Academic journal article College Student Journal

Developmental Assets: Validating a Model of Successful Adaptation for Emerging Adults

Academic journal article College Student Journal

Developmental Assets: Validating a Model of Successful Adaptation for Emerging Adults

Article excerpt

This brief report assesses the validity of applying the adolescent-based developmental assets model to emerging adults. Developmental assets are specific constructs which predict future success, including positive individual characteristics and environmental resources. The researchers developed a self-report survey based on a subset of the assets and outcome behaviors most applicable to emerging adults. Correlational analyses revealed significant relationships of moderate strength between the perceived level of developmental assets and thriving behaviors (r = .40,p< .01), risky behaviors (r = -.36, p < .01), and academic success (r = .28, p < .01). Furthermore, a path analysis yielded significant coefficients wherein assets influenced thriving, risk, and collectively, academic success. Results suggest that the developmental assets framework applies to emerging adults and warrants further investigation.

Keywords: emerging adults; developmental assets; college; academic success

**********

Emerging adulthood, defined as the age range from 18 to the mid- or late-20's, is an especially pivotal period of development, and recent research has shown that despite increases in college enrollment, drop-out remains very high (one fourth of all freshmen do not continue to their second year; Arnett & Tanner, 2006). This high rate of college dropout produces burdens, including student loan debt, students moving back home, familial tension, and difficulties finding work in an increasingly competitive market. Although not all college attrition results from academic struggle, research investigating factors which may affect academic performance in college-enrolled emerging adults could assist in preventing these challenges and contribute to the positive development of this population.

To address the issues of non-success in college, the authors propose using a model initially designed for adolescents. According to the developmental assets theory developed by the Search Institute, there are 40 distinct constructs which can be present in the lives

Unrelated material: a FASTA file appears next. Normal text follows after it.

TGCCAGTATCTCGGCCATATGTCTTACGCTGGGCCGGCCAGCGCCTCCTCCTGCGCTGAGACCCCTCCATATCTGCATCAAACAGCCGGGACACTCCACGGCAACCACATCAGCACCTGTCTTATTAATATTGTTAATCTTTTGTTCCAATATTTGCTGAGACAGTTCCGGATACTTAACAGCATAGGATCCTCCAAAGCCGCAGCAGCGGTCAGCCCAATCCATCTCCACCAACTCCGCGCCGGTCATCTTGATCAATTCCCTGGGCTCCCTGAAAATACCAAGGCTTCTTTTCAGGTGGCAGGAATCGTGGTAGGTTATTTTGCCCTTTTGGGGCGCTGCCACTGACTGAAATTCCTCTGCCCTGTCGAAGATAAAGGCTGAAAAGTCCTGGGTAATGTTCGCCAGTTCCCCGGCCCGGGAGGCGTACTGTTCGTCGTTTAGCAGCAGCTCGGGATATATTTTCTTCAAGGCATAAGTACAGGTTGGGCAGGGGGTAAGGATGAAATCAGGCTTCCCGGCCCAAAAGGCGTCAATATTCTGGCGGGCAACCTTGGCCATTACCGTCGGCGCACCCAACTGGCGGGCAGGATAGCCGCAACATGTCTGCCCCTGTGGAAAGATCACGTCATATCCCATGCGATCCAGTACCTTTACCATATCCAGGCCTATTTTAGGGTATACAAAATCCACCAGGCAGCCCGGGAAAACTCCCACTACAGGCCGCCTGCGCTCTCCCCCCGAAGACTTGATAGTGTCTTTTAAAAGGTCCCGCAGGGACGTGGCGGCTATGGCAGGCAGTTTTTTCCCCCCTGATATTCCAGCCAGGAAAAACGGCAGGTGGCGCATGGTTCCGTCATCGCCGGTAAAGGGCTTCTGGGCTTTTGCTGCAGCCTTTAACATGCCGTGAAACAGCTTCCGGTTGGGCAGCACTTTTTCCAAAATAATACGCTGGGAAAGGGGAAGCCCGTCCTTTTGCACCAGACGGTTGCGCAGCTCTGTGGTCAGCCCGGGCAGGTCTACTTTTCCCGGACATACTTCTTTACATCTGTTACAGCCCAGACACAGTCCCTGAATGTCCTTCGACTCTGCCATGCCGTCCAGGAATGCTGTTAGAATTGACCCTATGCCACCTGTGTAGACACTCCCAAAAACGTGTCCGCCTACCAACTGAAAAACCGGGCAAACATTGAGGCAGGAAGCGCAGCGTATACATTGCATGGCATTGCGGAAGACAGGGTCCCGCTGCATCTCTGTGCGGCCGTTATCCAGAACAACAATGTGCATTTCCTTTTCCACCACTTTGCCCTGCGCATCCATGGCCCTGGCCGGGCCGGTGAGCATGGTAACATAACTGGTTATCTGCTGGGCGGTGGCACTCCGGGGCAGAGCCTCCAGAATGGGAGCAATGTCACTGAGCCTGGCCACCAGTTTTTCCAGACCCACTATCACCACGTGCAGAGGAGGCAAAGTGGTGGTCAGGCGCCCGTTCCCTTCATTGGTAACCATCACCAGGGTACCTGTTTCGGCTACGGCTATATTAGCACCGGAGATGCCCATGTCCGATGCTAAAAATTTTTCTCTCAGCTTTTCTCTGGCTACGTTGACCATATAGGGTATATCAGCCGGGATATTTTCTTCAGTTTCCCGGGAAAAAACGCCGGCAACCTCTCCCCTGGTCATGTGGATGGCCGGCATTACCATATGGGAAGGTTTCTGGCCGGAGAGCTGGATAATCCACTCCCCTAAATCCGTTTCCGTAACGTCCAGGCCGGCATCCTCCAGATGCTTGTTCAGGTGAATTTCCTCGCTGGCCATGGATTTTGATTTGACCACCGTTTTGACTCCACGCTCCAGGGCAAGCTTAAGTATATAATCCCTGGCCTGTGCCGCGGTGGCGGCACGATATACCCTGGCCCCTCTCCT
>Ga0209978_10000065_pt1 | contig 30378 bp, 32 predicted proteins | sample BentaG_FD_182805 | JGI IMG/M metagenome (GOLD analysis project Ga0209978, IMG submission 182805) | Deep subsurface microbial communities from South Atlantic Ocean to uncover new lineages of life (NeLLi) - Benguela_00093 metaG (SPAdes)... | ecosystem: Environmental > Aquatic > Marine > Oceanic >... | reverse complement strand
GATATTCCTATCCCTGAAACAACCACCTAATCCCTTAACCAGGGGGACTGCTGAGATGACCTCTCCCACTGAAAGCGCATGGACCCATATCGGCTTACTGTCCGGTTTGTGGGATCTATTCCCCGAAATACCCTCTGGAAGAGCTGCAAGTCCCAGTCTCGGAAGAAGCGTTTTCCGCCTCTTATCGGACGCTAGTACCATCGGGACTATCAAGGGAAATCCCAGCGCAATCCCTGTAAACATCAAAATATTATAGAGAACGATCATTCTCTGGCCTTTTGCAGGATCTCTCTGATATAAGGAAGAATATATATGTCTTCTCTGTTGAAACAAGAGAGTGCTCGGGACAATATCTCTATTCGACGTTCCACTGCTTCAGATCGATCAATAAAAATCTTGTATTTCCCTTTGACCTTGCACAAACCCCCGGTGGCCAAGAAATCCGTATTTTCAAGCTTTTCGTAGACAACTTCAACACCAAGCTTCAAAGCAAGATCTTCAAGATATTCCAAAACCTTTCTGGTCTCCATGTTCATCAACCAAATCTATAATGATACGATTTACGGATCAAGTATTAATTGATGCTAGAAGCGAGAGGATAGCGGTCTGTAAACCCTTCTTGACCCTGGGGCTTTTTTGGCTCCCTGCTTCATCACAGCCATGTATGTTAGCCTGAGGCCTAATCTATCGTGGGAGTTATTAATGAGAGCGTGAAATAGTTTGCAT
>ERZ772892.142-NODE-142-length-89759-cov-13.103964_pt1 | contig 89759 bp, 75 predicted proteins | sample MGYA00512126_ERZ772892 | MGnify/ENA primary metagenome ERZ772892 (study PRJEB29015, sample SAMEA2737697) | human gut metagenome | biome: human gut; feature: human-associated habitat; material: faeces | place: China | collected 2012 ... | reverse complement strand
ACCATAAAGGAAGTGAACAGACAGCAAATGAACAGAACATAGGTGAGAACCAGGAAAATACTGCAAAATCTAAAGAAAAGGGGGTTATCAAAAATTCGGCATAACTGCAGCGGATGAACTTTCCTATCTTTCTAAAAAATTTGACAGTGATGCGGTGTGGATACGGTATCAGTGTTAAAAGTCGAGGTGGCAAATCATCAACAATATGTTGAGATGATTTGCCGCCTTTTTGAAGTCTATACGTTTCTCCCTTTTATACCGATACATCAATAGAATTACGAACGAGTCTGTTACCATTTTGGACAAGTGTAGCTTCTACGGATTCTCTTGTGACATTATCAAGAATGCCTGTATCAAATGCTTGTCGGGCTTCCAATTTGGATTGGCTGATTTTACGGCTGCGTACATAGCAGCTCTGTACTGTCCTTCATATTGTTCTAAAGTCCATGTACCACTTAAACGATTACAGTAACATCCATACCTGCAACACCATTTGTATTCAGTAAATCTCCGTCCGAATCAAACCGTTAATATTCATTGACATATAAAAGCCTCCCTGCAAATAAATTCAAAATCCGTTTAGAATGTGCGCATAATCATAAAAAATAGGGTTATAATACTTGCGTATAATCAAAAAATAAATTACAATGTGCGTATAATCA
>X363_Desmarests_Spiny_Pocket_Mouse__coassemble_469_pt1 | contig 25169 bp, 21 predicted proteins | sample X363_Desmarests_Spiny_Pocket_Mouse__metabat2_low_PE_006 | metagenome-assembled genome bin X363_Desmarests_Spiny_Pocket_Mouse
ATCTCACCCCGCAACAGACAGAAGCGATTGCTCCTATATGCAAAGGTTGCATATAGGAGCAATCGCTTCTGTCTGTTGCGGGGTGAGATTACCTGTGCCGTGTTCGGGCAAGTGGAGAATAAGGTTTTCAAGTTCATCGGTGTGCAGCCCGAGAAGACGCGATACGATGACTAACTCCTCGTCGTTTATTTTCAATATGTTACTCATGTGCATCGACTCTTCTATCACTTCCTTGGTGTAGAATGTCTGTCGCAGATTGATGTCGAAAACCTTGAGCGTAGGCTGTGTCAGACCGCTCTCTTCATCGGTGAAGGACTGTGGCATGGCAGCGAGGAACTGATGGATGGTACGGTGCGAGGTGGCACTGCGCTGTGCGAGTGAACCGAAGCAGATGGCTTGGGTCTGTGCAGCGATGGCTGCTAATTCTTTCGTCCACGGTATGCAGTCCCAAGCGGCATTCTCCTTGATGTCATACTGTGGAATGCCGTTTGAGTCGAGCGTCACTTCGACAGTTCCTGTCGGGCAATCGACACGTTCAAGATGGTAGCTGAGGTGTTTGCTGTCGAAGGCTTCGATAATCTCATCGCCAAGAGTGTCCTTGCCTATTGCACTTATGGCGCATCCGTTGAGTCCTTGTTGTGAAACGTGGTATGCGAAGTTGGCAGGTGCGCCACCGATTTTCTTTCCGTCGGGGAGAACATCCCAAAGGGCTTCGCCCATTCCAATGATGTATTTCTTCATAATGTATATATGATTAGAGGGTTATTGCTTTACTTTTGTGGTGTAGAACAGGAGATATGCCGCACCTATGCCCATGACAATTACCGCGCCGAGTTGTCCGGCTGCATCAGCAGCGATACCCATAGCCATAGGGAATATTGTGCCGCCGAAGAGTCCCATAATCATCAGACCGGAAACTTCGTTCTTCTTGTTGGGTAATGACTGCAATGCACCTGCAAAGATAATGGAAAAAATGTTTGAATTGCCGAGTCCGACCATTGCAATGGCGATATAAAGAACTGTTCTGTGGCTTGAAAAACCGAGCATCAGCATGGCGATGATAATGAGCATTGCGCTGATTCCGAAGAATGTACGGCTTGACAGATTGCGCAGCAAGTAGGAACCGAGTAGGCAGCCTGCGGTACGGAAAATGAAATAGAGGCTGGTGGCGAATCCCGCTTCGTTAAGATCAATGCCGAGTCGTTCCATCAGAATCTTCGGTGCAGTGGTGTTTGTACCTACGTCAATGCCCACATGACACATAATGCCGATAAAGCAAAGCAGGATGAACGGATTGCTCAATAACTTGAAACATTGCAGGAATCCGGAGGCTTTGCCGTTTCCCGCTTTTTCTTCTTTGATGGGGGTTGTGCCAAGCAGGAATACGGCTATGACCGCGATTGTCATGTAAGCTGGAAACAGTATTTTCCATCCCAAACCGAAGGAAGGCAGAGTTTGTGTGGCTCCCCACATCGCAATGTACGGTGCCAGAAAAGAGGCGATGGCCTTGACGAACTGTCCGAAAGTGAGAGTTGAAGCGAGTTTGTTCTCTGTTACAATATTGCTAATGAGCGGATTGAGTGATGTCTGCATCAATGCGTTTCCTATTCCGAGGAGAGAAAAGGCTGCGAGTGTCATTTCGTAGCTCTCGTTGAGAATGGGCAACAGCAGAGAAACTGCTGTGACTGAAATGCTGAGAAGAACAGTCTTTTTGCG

of adolescents and which predict future success (Leffert et al., 1998). The developmental assets model includes internal and external assets, which are positive characteristics of the individual as well as positive influences present in the individual's environment, respectively. Internal assets are characteristics such as commitment to learning, future planning, and a sense of positive identity. External assets include variables such as availability of support systems, opportunities for empowerment, and structure for the constructive use of time (Leffert et al., 1998).

In regard to using research to inform policy, the adolescent model has been very informative over the past several years. Perceived levels of assets have been consistently linked to a set of outcome factors categorized as thriving and risk behaviors. Findings from the work of Leffert, Benson, Scales, Sharma, Drake, and Blyth (1998) have shown that adolescents with more assets exhibit better physical health and stronger grades (i.e., "thriving behavior") and are less likely to use illicit drugs or drink and drive (i.e., "risk behavior"). Furthermore, this line of research has seen great success in its implementation to public health policy. Many neighborhoods and school systems have been assessed for asset-based strengths and weaknesses. As a result, programs have been developed that focus specifically on building assets in areas where particular improvements are needed. In addition, youth programs across the nation like the YMCA, the American Camping Association, National 4-H, Big Brothers and Big Sisters, and faith-based youth groups are beginning to adopt the developmental assets model as a way to positively impact the adolescents involved (Benson, 2008).

Considering the strength of the adolescent-based developmental assets model, the question is whether similar progress can be achieved when adapting the model to issues surrounding emerging adulthood. …

Search by... Author
Show... All Results Primary Sources Peer-reviewed

Oops!

An unknown error has occurred. Please click the button below to reload the page. If the problem persists, please try again in a little while.